It wasn’t always thus. Critics from Robert Parker to Michael Broadbent agree that most other fifth growths have often not even measured up to their 1855 rating. Leafing through Broadbent’s tome Vintage Wine, with notes only up to the 2000 vintage for Bordeaux, one rarely comes across estates such as Croizet Bages, Grand-Puy-Ducasse, Haut-Bages-Libéral, Lynch-Moussas or even Pontet-Canet. The latter has recently enjoyed much acclaim (it leads Decanter’s list of ‘The 10 Most Improved Bordeaux Châteaux’, see p8) and today sells at prices comparable to Lynch-Bages. Yet as recently as the fine 1990 vintage, Broadbent wrote: ‘I dislike this wine intensely’. On no fewer than six occasions his notes hardly flattered: ‘unknit nose, horrible tarry taste, a terrible iron finish’. As for others, Bordeaux négociant Ehrmann recalls his first Union des Grands Crus de Bordeaux tasting in 1989 thus: ‘For certain wines [in the Pauillac fifth growth category] generally in the lower rankings, you stuck your nose in the glass and realised that this was not good, very clearly vegetal. You had to be a vegetarian to like the stuff.
How times have changed. Back in Dubai, Dhalluin detailed the construction of a new vat room for Clerc-Milon in 2007, operating via gravity to avoid aggressive pumping over of harvested grapes, his use of 40 vats for each of the 40ha of vines – to match the sélection parcellaire in the vineyard – and a brand new barrel cellar expected to be operational for the 2009 vintage. He was keen to herald Clerc-Milon’s higher plateau between the Gironde River and the vines of both Mouton and Lafite. At some 17m, it sits on one of the highest slopes in the Médoc: ‘That’s where the best grapes are found,’ he said, ‘a rare vineyard, with two premier cru neighbours.’ At d’Armailhac, similar changes are under way.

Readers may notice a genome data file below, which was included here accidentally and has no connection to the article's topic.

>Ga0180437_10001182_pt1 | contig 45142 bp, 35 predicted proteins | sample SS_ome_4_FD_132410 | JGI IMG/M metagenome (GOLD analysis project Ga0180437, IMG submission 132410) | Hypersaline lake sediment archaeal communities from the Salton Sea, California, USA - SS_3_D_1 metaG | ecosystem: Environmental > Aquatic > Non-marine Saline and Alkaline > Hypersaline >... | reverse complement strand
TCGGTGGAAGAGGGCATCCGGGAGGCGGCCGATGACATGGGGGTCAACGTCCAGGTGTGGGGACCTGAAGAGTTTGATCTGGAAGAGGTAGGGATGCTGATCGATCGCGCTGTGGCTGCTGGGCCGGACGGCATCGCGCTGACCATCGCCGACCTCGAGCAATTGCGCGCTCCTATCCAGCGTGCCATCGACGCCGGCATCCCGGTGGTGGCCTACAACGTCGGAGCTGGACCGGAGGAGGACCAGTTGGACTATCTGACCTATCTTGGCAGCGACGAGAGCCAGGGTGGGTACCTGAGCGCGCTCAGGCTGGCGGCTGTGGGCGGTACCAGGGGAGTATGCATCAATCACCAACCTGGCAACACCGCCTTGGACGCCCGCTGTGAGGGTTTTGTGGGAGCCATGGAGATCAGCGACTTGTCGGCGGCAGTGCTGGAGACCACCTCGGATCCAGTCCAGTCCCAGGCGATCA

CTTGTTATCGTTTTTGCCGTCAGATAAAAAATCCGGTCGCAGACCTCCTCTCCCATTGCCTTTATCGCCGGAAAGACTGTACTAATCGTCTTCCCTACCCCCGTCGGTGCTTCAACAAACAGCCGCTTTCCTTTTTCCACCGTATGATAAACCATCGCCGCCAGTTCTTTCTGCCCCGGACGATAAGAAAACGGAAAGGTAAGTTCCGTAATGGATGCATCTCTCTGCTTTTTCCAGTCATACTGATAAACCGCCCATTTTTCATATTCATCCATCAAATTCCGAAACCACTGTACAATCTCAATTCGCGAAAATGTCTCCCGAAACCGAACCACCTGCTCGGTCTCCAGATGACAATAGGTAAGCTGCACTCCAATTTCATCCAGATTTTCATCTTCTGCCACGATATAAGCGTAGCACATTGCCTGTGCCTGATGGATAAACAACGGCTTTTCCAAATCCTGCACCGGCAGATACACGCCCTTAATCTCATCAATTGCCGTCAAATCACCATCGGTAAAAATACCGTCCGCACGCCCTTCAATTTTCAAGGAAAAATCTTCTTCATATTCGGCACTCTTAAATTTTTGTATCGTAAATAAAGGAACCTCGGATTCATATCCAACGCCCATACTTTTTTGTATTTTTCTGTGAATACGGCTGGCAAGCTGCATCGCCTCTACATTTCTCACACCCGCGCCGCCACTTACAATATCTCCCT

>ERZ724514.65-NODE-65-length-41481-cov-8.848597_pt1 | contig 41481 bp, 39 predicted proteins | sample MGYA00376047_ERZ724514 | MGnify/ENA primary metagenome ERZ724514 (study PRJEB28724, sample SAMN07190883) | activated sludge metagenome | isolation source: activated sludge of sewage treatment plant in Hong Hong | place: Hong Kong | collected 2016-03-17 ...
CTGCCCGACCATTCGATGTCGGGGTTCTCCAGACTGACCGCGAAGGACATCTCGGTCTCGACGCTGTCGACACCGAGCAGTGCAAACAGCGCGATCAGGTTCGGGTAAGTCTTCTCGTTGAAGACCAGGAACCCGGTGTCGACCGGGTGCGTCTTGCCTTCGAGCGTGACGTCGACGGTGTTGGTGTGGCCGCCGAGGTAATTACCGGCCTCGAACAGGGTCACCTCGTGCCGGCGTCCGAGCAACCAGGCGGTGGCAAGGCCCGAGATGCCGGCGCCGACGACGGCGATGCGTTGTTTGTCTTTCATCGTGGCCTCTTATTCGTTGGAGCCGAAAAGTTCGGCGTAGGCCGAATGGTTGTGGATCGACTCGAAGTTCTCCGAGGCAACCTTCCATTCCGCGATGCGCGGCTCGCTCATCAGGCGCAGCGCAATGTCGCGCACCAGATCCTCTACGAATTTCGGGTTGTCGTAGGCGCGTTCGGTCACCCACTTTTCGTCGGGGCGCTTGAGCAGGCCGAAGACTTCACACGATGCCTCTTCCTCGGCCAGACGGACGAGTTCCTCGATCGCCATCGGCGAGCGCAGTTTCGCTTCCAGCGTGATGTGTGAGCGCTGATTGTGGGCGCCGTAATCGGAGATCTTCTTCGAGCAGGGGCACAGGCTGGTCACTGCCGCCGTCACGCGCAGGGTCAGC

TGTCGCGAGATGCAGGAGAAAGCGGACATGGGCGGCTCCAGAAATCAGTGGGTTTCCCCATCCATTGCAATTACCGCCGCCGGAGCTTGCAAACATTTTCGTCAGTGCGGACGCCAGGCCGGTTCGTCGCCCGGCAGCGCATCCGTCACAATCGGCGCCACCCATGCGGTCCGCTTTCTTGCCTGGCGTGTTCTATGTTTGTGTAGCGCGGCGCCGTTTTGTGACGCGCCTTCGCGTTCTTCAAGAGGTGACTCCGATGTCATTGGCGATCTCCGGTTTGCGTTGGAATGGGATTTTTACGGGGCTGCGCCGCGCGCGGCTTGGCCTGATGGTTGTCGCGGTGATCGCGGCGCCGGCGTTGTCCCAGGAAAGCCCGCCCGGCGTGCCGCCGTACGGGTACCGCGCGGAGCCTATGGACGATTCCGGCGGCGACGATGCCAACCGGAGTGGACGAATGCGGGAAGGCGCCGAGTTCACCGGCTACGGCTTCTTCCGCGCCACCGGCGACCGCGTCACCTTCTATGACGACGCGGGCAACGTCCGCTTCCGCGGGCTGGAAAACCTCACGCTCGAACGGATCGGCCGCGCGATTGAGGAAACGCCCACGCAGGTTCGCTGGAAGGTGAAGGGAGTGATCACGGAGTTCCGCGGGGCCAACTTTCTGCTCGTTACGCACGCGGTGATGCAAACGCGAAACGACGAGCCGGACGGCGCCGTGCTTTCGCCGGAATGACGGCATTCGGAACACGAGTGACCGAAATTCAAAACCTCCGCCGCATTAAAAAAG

Recent developments at Grand-Puy-Lacoste include smaller grape containers to avoid crushing at harvest, more careful parcel selection – often based on vine age – and the addition of temperature control. ‘There has certainly been increased competition lately,’ said owner François-Xavier Borie during the 2008 en primeur week in April. ‘Everyone wants to improve.’